When you’re a single parent, it can be hard to get everything done. What can be harder is asking for help when you need it – and accepting it when it’s offered.
I try to avoid asking for help because I don’t want people to feel that they have to help. I don’t want to be a burden, and I don’t want people to see my name on their phones and think, “ugh, what does she want now!” When I was younger my mum would get friends and neighbours to help her with everything and I was mortified; it was as if she just expected people do things for her and I felt that the parents who ended up ferrying me to and from birthday parties or band practices must be sick of the sight of me.
I’ve never liked to ask for help, and being a single parent made me less inclined to ask; I didn’t want to be the “typical” single parent who can’t cope with raising a child alone. The only people I didn’t feel too bad about asking for help was my family – ironic since they’re the ones least likely to help. When my mother happens to call me on a day when S is ill, it doesn’t occur to her to ask if I need anything. I don’t think she’s ever done that, and on the rare occasion I’ve asked her for help – say, staying with S for half an hour while I run to the shop for medicine or other supplies, she has invariably said no – she’s too ill or too busy. This has made me less inclined to ask others. After all, if my own mother is unwilling to help, why should others want to?
But others do want to help, and it’s taken me a while to understand that they do – and why they do.
A few years ago my TV broke and a friend offered to buy me a new one. I was completely gobsmacked; who even does that?! He told me he had unexpectedly received more money than expected for something, and would like to buy me a TV. Let me do this, he said. It was strange. Allow someone to buy me a TV?
I have since learned that actually, helping someone can make you feel good. When you’re feeling depressed, one thing that can really help to lift your mood is to help someone else. So perhaps when I ask someone for help, it’s helping them too.
Here are a few ways to ask for/accept help without feeling guilty or like a massive failure/burden to those around you.
- Make it a trade. If you need someone to collect your child from school tomorrow, could you take their child to school with you? I feel less guilty about asking for help if I know I’ve been of help to someone else.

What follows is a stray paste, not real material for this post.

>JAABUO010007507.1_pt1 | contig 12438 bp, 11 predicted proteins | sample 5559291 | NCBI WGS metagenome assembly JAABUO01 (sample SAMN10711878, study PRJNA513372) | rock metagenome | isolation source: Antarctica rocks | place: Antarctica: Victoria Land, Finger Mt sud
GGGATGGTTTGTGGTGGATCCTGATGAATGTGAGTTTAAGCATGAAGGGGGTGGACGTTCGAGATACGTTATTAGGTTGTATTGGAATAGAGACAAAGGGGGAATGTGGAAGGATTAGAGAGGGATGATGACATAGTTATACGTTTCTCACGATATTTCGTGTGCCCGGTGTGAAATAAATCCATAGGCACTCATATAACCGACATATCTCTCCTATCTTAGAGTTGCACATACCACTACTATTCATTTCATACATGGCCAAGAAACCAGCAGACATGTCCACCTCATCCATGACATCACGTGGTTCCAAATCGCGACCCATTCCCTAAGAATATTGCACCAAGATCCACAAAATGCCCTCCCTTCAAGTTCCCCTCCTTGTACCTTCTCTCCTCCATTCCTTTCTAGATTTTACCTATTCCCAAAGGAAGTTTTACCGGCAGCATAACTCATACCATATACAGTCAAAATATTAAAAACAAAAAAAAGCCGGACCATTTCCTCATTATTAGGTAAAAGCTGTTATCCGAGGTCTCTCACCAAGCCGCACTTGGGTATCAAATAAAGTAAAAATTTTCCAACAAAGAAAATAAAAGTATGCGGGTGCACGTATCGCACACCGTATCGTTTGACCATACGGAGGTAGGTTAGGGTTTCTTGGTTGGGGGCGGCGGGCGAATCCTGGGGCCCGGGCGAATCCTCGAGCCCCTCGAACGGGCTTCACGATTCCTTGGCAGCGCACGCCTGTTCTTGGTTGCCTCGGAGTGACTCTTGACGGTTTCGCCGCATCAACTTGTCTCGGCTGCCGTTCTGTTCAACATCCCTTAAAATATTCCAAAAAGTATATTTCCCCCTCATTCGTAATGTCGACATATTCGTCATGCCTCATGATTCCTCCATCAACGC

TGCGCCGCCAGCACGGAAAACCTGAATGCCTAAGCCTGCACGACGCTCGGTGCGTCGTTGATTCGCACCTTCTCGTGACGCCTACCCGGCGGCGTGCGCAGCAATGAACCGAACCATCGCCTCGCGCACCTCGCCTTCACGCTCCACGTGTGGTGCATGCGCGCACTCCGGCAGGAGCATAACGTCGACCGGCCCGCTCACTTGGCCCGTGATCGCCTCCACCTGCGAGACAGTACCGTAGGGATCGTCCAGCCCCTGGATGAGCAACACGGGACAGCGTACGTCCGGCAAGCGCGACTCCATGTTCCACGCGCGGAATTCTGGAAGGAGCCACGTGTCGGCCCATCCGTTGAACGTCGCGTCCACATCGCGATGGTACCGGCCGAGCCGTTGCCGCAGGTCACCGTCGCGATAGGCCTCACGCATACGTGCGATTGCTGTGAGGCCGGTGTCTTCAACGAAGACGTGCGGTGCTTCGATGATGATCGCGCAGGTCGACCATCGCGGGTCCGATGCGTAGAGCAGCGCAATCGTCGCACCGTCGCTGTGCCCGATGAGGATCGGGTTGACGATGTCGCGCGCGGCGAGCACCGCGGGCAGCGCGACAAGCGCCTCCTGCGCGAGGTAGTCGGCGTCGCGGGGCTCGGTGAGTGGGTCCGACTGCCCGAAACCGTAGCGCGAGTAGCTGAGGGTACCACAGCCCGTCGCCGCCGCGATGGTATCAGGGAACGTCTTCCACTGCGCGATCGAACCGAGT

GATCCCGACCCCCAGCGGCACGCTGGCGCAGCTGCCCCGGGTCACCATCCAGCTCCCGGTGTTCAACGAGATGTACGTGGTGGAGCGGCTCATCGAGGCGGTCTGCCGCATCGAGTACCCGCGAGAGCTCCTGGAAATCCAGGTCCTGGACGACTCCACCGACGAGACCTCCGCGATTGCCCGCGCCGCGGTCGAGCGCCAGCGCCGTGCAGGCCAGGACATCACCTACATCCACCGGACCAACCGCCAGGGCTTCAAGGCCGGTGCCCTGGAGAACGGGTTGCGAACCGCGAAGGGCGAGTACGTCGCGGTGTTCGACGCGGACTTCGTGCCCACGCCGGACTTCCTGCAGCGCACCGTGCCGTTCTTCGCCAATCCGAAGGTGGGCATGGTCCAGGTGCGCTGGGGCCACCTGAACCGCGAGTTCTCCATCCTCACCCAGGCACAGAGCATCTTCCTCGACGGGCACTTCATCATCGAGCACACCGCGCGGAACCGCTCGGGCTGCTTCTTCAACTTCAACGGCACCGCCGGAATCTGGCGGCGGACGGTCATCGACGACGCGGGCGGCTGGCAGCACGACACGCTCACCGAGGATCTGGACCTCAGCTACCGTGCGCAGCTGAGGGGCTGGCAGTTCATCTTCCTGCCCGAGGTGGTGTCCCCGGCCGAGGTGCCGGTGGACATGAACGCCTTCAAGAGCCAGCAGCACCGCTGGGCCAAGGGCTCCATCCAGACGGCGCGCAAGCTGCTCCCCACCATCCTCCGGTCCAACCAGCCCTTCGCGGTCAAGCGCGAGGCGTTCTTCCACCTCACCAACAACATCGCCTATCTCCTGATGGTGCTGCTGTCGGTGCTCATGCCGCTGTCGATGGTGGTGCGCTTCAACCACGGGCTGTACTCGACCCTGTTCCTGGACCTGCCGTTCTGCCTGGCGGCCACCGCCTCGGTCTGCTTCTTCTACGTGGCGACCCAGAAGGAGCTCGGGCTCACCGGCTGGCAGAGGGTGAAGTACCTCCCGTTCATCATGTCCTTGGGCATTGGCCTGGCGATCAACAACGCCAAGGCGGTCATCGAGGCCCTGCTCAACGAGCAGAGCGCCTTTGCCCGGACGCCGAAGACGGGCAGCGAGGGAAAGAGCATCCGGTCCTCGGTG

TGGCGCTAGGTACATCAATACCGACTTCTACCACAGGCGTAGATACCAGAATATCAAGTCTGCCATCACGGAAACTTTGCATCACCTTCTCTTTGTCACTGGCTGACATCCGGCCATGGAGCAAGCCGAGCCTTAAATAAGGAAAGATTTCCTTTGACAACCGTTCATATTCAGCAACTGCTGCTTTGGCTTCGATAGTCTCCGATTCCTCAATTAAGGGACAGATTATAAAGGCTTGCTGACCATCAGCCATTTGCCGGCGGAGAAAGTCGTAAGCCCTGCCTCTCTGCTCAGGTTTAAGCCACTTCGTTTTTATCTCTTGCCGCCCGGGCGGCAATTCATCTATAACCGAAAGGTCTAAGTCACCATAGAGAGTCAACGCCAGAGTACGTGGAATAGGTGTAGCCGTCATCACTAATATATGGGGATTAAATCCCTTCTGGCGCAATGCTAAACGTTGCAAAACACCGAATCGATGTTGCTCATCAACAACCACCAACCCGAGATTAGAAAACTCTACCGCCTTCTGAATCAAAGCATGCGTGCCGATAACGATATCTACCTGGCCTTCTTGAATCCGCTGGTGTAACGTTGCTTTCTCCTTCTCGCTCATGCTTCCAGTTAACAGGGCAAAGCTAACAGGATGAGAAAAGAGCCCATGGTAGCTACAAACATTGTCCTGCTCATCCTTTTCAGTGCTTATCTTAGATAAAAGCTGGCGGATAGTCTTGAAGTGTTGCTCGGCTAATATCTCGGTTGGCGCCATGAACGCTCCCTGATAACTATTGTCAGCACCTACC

- Build up goodwill. Asking for help doesn’t need to be a direct trade off. If you know you’ve done several things for someone in the past, you won’t feel so bad about asking for help when you need it. That doesn’t mean you keep a running tally of every good deed you’ve done, but if you know you usually accept parcels for a neighbour who isn’t home during the day, you won’t feel so bad when they end up taking in one of yours.
- Remember that people like to help. Asking for help is not a weakness, and nobody expects you to be perfect. Many two-parent families also rely heavily on help from grandparents, friends and neighbours – so why shouldn’t you ask for help from time to time. The world won’t end if you ask and I don’t know many people who would say no without at least being pleasant about it.
- Remember that something that’s a massive help to you might be only a minor inconvenience to someone else. S does after school club on a Tuesday with a friend, and the friend’s mum drives her home afterwards. This gives me an extra 90 minutes of time to work, and means that I have one day per week when I can arrange for deliveries to come and I know I’ll be home. But for my friend it’s only another seatbelt to do up, and a slight detour on her way home. It took me ages to realise that she honestly doesn’t mind!
- Consider which is better for your child. If you’re struggling along on your own because you’re too proud or guilty to ask for any help, does that set a good example? And is it the best situation for your child to have a parent who is stressed, run down and fed up? If you think of it in terms of asking someone to help your child rather than helping you, it becomes easier to ask for help.
- Help other people. Even if there’s no chance they could ever do anything to help you! Helping other people will make you feel good, and help you to realise that perhaps this is how other people might feel when they help you.
- Ask different people. If you only ever ask the same person for help, they may well get fed up in the end, and feel that you rely on them too much. Make a list of the people you could ask for help, and try to ask a different one each time.
- Say “thank you.” It sounds silly but often when we help someone, a simple “thank you” is all we need in return. If we help someone and we’re not thanked, we don’t feel inclined to help them again – whereas if someone says thanks, we often say “oh, don’t worry about it!”
- Start small. If you really can’t bear the thought of asking for help, start small and see how you go. Can you ask for a lift to the shop, or something similar? Asking for help gets easier the more we do it so just keep at it!
I still find it hard to ask for or accept help. As a single parent I feel that my lack of a partner should not become someone else’s responsibility or burden. But over time I have learned that when someone offers help it’s because they want to. And sometimes, when you ask for help the person has been waiting for the opportunity to help you.